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'Aladdin': Wishful Thinking

By Michael S. GoldbergeriBerkshires Film Critic
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Three wishes. It sure seems like a lot. One would think you could solve all the world's problems as well as a few of your own if a genie granted them to you. But after mulling director Guy Ritchie's adaptation of the "One Thousand and One Nights" Arabian folktale Disney first treated us to in 1992, I'm still not certain how I'd proceed. 
 
Are you sure you can't wish for more wishes? Yeah, I know, I know. That's the way it has to be. You see, it's all part of a built-in lesson about hopes, aspirations and the human condition, brought to the silver screen here in fine fettle.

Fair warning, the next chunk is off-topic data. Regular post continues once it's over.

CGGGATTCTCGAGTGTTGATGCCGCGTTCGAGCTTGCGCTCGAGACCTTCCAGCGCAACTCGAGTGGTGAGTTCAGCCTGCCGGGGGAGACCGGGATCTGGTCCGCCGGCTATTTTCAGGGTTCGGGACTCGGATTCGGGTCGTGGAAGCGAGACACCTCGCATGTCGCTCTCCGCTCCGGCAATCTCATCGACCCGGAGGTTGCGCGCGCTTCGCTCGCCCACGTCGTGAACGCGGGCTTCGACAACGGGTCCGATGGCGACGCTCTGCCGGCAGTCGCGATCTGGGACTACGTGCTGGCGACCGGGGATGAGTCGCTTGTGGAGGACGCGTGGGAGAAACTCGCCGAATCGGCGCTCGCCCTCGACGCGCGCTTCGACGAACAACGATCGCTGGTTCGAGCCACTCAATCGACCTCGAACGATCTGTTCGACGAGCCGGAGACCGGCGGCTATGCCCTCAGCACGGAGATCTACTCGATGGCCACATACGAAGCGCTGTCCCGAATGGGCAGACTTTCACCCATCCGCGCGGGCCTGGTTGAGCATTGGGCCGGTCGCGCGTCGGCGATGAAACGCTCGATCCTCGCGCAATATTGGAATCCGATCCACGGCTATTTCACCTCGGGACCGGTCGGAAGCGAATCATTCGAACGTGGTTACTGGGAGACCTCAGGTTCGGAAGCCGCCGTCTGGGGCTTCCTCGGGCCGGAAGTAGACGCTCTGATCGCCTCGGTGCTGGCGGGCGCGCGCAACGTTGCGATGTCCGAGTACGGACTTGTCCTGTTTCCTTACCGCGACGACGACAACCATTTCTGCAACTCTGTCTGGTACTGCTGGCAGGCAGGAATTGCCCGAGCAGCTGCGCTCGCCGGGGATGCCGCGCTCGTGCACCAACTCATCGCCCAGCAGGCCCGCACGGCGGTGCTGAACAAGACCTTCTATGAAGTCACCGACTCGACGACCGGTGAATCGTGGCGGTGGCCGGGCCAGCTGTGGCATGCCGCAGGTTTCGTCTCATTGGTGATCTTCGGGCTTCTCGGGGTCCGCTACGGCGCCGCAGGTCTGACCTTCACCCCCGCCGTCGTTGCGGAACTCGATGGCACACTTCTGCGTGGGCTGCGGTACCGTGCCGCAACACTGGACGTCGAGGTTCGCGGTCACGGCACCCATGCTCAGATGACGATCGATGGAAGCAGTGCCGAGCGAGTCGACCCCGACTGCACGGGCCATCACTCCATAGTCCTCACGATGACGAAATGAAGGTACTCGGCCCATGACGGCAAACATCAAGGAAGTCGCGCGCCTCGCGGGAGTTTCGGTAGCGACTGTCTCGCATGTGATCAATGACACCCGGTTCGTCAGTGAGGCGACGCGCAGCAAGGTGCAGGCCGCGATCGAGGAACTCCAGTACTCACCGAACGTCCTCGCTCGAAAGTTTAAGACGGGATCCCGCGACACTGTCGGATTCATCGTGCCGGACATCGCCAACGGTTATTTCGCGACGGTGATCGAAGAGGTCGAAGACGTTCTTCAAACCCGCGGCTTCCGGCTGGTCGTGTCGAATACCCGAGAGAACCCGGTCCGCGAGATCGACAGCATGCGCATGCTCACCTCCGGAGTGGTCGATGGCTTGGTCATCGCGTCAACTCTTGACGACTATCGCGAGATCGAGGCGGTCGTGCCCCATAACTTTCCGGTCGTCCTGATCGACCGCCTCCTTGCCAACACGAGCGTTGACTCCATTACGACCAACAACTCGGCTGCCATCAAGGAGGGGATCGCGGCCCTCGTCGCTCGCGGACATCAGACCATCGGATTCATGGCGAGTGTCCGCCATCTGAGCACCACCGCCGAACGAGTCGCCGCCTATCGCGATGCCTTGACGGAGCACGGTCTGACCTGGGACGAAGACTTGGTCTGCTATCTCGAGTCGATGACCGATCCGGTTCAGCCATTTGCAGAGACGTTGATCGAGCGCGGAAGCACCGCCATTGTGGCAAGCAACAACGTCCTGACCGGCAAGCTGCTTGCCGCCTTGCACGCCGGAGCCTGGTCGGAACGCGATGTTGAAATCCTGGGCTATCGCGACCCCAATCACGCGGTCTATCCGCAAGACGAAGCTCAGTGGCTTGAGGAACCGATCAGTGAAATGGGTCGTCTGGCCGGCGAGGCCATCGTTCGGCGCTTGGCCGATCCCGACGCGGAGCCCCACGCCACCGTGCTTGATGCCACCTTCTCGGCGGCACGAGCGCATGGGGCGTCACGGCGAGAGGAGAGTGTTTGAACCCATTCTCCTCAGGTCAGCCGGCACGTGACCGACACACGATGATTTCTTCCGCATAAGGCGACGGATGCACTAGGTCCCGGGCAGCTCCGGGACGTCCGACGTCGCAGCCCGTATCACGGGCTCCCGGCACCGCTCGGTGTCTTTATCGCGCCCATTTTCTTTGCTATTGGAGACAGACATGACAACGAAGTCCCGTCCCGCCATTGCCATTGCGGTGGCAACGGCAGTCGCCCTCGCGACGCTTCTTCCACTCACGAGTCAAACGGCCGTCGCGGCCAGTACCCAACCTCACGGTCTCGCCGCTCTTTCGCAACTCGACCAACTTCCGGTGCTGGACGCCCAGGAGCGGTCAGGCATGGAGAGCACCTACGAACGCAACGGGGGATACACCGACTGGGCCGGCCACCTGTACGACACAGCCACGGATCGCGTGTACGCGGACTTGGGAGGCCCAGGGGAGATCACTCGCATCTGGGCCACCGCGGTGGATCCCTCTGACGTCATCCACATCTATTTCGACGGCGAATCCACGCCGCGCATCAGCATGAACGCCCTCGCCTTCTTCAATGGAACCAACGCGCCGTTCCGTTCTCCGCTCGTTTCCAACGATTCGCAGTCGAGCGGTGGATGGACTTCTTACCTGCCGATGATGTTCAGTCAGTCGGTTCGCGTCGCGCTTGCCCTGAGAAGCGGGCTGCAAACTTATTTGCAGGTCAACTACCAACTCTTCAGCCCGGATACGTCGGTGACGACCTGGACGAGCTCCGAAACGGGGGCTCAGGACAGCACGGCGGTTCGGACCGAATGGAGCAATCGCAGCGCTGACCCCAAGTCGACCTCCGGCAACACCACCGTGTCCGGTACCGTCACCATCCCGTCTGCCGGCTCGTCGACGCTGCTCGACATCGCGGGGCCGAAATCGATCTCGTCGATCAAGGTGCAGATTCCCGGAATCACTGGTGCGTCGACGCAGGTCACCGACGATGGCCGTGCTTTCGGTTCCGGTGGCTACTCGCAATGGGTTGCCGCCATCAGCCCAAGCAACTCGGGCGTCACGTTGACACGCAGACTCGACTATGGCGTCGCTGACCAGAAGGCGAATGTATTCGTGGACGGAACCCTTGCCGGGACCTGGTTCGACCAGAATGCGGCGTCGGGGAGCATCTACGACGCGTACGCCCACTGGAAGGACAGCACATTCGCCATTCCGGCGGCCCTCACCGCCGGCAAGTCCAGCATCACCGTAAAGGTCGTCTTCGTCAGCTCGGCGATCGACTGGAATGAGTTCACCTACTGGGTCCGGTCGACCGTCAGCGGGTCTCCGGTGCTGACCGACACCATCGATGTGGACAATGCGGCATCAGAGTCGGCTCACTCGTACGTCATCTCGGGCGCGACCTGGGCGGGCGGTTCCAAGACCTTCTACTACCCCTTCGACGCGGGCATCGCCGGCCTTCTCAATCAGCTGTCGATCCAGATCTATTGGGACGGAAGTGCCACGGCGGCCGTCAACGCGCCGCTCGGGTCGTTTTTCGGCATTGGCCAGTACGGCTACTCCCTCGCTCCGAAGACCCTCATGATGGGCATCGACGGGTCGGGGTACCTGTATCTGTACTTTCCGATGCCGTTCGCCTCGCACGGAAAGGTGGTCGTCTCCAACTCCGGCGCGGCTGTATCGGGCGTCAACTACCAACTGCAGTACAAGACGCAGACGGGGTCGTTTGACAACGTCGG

Rated PG and boasting a bevy of positive beliefs, with special emphasis on the leadership roles it passionately affirms are rightfully waiting for the fairer sex to assume, it's just the sort of film I'd want to take my daughter, Erin, to when she was little. Surrounding and intertwining the ennobling messages with engaging music, several wittily conveyed performances and bedazzling art direction, it all makes for a fulfilling experience at the Bijou. Plus, for folks like me who are always looking for parodic jabs at our current powers that be, replete with a happy path to extrication from their besmirching of all that is good and decent, like the commercials for Prego proudly asserted, it's in there, too.